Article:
Asked late Tuesday why Chief Parks did not notify the D.A. earlier that he, Parks, had learned that some of his officers were dirty, an LAPD spokesman said to put the question in writing and await a response later in the week.
To public defenders and other criminal-defense attorneys, the delayed access to information about the Rampart cases reflects a broader problem of L.A. law enforcement — judges and prosecutors, as well as cops, bending the rules in order to win convictions.
“This kind of acceptance of false testimony — ‘testilying,’ as they call it — has been going on for years,” said Dreyfuss at the ICDA.
A case in point, and one that goes to the heart of the current scandal, is the 1997 prosecution of Ubaldo Gutierrez, a onetime gang member who was identified as a target by Rafael Perez and arrested on charges of possession of rock cocaine.
“Perez would stop him all the time and take pictures of him and that sort of thing,” said Mearl Lottman, the public defender who had the case.
According to Lottman, the case rested solely on the testimony of Perez, who said that he encountered Gutierrez at 9:30 one evening hanging out in an alley with five other Latinos. Perez said that when he approached, the other men scattered, but that instead of running, Gutierrez froze. Perez also testified that he saw Gutierrez “drop a bunch of rocks onto the ground, right in front of him,” according to Lottman.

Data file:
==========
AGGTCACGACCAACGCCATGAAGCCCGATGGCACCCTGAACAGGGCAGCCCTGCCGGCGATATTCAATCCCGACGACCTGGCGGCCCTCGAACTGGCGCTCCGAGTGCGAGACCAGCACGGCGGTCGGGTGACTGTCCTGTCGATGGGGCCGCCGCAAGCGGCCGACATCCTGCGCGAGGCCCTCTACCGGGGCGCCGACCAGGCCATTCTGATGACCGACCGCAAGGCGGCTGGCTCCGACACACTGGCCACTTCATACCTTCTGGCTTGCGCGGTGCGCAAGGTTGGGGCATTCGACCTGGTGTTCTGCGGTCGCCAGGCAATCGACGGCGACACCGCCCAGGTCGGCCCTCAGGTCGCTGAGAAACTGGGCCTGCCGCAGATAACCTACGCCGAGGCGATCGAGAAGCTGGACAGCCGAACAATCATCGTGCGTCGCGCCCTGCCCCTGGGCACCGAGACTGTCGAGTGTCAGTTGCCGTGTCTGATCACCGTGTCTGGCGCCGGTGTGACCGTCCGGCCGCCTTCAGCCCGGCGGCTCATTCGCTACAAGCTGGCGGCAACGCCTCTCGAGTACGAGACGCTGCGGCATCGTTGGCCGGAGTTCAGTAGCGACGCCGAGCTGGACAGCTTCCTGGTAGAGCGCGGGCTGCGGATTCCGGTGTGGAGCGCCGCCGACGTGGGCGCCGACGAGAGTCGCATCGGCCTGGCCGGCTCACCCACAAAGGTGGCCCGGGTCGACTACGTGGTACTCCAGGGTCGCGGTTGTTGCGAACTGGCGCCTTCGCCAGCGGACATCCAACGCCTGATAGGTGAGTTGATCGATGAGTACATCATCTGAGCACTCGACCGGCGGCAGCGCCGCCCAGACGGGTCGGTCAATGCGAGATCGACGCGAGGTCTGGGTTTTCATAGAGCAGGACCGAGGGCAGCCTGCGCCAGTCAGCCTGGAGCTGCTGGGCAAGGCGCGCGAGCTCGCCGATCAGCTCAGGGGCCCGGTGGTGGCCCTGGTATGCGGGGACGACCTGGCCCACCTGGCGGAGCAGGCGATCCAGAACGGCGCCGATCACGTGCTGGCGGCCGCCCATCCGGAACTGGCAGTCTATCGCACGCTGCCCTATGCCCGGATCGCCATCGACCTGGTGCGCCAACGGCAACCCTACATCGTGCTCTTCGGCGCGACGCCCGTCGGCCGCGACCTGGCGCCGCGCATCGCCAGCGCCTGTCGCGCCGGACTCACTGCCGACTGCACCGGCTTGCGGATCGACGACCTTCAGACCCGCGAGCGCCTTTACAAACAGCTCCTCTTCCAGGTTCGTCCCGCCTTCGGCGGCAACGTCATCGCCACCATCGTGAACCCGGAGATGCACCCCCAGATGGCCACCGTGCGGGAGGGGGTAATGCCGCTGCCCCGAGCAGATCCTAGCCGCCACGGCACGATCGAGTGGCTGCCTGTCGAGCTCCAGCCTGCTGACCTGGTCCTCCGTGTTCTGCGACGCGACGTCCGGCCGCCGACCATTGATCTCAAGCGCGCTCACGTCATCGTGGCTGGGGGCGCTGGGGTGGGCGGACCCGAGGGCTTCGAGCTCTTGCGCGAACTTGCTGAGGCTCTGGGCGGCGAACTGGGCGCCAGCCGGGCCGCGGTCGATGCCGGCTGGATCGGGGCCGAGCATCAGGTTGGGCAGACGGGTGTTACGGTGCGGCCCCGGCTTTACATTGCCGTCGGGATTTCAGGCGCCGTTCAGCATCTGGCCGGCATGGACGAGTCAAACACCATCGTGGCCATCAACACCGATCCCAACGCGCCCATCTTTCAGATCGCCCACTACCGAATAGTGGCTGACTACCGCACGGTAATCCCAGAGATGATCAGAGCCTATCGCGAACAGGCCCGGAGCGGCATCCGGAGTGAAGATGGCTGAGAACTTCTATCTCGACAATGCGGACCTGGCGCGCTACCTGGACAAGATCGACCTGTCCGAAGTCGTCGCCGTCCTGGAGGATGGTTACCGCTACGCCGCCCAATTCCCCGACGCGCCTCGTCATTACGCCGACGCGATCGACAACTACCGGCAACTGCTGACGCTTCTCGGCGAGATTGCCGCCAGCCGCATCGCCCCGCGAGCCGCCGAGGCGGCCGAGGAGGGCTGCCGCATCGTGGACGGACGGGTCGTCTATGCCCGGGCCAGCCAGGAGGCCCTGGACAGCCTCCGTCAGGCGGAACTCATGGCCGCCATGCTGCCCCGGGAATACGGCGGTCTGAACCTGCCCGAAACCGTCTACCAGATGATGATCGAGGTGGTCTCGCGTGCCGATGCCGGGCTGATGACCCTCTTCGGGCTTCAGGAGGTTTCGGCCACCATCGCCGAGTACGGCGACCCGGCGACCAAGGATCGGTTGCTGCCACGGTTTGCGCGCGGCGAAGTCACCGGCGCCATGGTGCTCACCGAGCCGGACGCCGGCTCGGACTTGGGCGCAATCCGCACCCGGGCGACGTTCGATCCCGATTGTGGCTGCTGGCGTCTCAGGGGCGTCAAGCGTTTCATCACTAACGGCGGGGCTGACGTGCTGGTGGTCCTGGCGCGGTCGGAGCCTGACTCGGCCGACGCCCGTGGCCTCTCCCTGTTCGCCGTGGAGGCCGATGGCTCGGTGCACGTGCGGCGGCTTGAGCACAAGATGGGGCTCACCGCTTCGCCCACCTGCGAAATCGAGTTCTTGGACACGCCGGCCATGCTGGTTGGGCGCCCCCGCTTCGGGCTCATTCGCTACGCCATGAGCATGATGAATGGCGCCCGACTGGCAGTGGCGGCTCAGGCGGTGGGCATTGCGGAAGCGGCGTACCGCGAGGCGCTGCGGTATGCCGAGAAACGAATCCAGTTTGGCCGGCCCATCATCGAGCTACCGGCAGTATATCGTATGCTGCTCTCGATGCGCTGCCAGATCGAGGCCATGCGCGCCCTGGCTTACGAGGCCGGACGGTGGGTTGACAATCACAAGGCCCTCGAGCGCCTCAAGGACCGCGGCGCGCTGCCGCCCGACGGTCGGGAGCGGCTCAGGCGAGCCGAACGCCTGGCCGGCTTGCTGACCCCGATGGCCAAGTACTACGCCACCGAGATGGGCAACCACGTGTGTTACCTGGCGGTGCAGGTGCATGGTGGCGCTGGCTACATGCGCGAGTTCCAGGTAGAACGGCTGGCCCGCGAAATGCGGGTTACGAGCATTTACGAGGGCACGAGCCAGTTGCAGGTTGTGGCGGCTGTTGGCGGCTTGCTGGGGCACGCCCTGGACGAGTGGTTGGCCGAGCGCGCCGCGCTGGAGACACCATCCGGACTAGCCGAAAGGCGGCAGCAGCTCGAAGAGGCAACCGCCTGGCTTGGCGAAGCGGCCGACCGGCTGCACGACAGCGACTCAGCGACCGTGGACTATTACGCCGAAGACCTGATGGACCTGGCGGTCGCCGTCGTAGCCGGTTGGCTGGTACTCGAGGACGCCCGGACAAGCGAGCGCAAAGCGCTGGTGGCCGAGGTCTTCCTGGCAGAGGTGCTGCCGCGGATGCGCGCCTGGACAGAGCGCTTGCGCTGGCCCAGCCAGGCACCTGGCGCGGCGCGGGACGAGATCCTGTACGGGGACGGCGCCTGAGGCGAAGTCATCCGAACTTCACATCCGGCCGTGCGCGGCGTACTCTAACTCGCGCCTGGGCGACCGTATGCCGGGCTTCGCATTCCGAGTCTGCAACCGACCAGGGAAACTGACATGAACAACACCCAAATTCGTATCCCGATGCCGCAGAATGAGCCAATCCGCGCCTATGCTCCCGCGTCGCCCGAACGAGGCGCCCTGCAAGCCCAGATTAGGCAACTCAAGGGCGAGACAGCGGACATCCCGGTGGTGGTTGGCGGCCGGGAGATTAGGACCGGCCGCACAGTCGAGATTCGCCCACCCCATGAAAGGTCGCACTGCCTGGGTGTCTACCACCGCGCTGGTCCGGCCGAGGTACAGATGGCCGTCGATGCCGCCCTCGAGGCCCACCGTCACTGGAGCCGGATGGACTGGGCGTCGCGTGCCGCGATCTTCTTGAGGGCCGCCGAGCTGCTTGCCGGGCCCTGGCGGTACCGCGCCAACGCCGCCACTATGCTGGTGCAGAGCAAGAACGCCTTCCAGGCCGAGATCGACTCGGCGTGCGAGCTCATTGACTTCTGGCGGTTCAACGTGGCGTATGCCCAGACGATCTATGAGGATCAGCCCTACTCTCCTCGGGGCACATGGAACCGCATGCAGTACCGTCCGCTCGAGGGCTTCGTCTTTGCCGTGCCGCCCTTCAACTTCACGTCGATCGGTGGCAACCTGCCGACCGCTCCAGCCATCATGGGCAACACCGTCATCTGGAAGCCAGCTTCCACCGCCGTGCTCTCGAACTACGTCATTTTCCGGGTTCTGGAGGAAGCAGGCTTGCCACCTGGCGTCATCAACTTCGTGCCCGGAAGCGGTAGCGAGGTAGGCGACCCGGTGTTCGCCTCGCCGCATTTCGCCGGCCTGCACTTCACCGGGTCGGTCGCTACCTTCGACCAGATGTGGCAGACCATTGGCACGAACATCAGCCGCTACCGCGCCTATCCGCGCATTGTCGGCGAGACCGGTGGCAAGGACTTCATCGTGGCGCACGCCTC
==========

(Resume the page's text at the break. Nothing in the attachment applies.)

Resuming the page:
The case went to trial all the way to closing arguments, Lottman said, and likely would have resulted in conviction because “the officer’s word is considered by the jury to be fact,” but was derailed at the last minute when prosecutor Michael Kraut requested a dismissal.
“The basis was he said that he had found some paper — some type of a log, he never introduced it — that showed the testimony was untrue,” Lottman said.
The public defender said he was relieved at the result because “Ubaldo was 20 or 21 at the time and could have gone to jail for five years. It’s scary.”
But Lottman also said he found the case disturbing because no official action was taken by the judge in the case — Fred Wapner — or by the District Attorney’s Office to punish Perez for lying on the stand. “You would think that if someone’s found committing perjury, especially an officer, they would do something about it.”
Wapner said he remembers the prosecutor asking for charges to be dismissed.
“My memory is that he did it because he found out that the officer was lying about who his partner was, based on records he found at the station,” Wapner said. “It was withdrawn because of the D.A.’s belief that the officer wasn’t telling the truth.”
Wapner defended his handling of the case, and said it was not his duty to see that the officer was investigated for alleged perjury.
“It’s not incumbent on me to do that,” he said. “It’s not incumbent on any judge to do that. That’s not how the system works.”
Calls to the D.A.’s Kraut were referred to Sandi Gibbons, who said, “I can’t tell you any more about that case because it’s under investigation.”
For her part, Toister is skeptical of police and prosecutors being left to investigate themselves: “I can imagine telling that to someone in state prison who was wrongly convicted — don’t worry, the police are investigating it.”